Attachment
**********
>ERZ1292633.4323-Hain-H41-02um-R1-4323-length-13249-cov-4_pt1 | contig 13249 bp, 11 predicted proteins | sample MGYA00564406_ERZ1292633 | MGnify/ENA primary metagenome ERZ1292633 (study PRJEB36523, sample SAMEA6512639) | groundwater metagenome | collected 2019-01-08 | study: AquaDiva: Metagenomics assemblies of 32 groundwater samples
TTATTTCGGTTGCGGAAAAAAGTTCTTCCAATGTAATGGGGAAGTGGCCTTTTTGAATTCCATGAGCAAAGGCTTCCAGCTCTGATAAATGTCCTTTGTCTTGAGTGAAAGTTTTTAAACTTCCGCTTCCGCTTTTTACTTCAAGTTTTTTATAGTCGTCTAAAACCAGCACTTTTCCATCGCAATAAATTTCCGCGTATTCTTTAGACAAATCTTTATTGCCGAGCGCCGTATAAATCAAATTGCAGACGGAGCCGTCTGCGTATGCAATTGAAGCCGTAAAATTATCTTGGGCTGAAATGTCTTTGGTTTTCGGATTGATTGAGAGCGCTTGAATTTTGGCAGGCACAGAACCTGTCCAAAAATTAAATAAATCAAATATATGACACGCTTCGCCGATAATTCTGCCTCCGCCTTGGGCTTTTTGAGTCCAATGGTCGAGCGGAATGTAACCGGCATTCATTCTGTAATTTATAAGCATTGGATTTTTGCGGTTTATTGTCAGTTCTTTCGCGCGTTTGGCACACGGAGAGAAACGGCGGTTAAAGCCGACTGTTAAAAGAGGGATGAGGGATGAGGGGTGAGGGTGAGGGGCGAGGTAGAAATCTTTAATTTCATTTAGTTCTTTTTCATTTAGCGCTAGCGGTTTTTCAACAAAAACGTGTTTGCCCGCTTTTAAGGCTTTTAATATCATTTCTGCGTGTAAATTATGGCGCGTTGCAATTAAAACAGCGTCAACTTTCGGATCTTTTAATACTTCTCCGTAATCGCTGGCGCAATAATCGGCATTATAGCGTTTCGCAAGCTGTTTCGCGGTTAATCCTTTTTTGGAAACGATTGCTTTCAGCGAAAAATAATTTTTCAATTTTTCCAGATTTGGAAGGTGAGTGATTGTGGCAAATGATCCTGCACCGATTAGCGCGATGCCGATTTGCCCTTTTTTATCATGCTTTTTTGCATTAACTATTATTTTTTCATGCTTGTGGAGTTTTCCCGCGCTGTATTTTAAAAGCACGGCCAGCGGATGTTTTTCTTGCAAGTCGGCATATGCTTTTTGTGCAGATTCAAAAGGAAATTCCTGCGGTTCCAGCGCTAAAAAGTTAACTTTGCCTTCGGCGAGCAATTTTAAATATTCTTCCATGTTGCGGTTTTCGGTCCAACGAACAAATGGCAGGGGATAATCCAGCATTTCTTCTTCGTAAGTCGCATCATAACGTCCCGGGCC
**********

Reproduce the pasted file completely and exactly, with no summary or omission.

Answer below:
>ERZ1292633.4323-Hain-H41-02um-R1-4323-length-13249-cov-4_pt1 | contig 13249 bp, 11 predicted proteins | sample MGYA00564406_ERZ1292633 | MGnify/ENA primary metagenome ERZ1292633 (study PRJEB36523, sample SAMEA6512639) | groundwater metagenome | collected 2019-01-08 | study: AquaDiva: Metagenomics assemblies of 32 groundwater samples
TTATTTCGGTTGCGGAAAAAAGTTCTTCCAATGTAATGGGGAAGTGGCCTTTTTGAATTCCATGAGCAAAGGCTTCCAGCTCTGATAAATGTCCTTTGTCTTGAGTGAAAGTTTTTAAACTTCCGCTTCCGCTTTTTACTTCAAGTTTTTTATAGTCGTCTAAAACCAGCACTTTTCCATCGCAATAAATTTCCGCGTATTCTTTAGACAAATCTTTATTGCCGAGCGCCGTATAAATCAAATTGCAGACGGAGCCGTCTGCGTATGCAATTGAAGCCGTAAAATTATCTTGGGCTGAAATGTCTTTGGTTTTCGGATTGATTGAGAGCGCTTGAATTTTGGCAGGCACAGAACCTGTCCAAAAATTAAATAAATCAAATATATGACACGCTTCGCCGATAATTCTGCCTCCGCCTTGGGCTTTTTGAGTCCAATGGTCGAGCGGAATGTAACCGGCATTCATTCTGTAATTTATAAGCATTGGATTTTTGCGGTTTATTGTCAGTTCTTTCGCGCGTTTGGCACACGGAGAGAAACGGCGGTTAAAGCCGACTGTTAAAAGAGGGATGAGGGATGAGGGGTGAGGGTGAGGGGCGAGGTAGAAATCTTTAATTTCATTTAGTTCTTTTTCATTTAGCGCTAGCGGTTTTTCAACAAAAACGTGTTTGCCCGCTTTTAAGGCTTTTAATATCATTTCTGCGTGTAAATTATGGCGCGTTGCAATTAAAACAGCGTCAACTTTCGGATCTTTTAATACTTCTCCGTAATCGCTGGCGCAATAATCGGCATTATAGCGTTTCGCAAGCTGTTTCGCGGTTAATCCTTTTTTGGAAACGATTGCTTTCAGCGAAAAATAATTTTTCAATTTTTCCAGATTTGGAAGGTGAGTGATTGTGGCAAATGATCCTGCACCGATTAGCGCGATGCCGATTTGCCCTTTTTTATCATGCTTTTTTGCATTAACTATTATTTTTTCATGCTTGTGGAGTTTTCCCGCGCTGTATTTTAAAAGCACGGCCAGCGGATGTTTTTCTTGCAAGTCGGCATATGCTTTTTGTGCAGATTCAAAAGGAAATTCCTGCGGTTCCAGCGCTAAAAAGTTAACTTTGCCTTCGGCGAGCAATTTTAAATATTCTTCCATGTTGCGGTTTTCGGTCCAACGAACAAATGGCAGGGGATAATCCAGCATTTCTTCTTCGTAAGTCGCATCATAACGTCCCGGGCC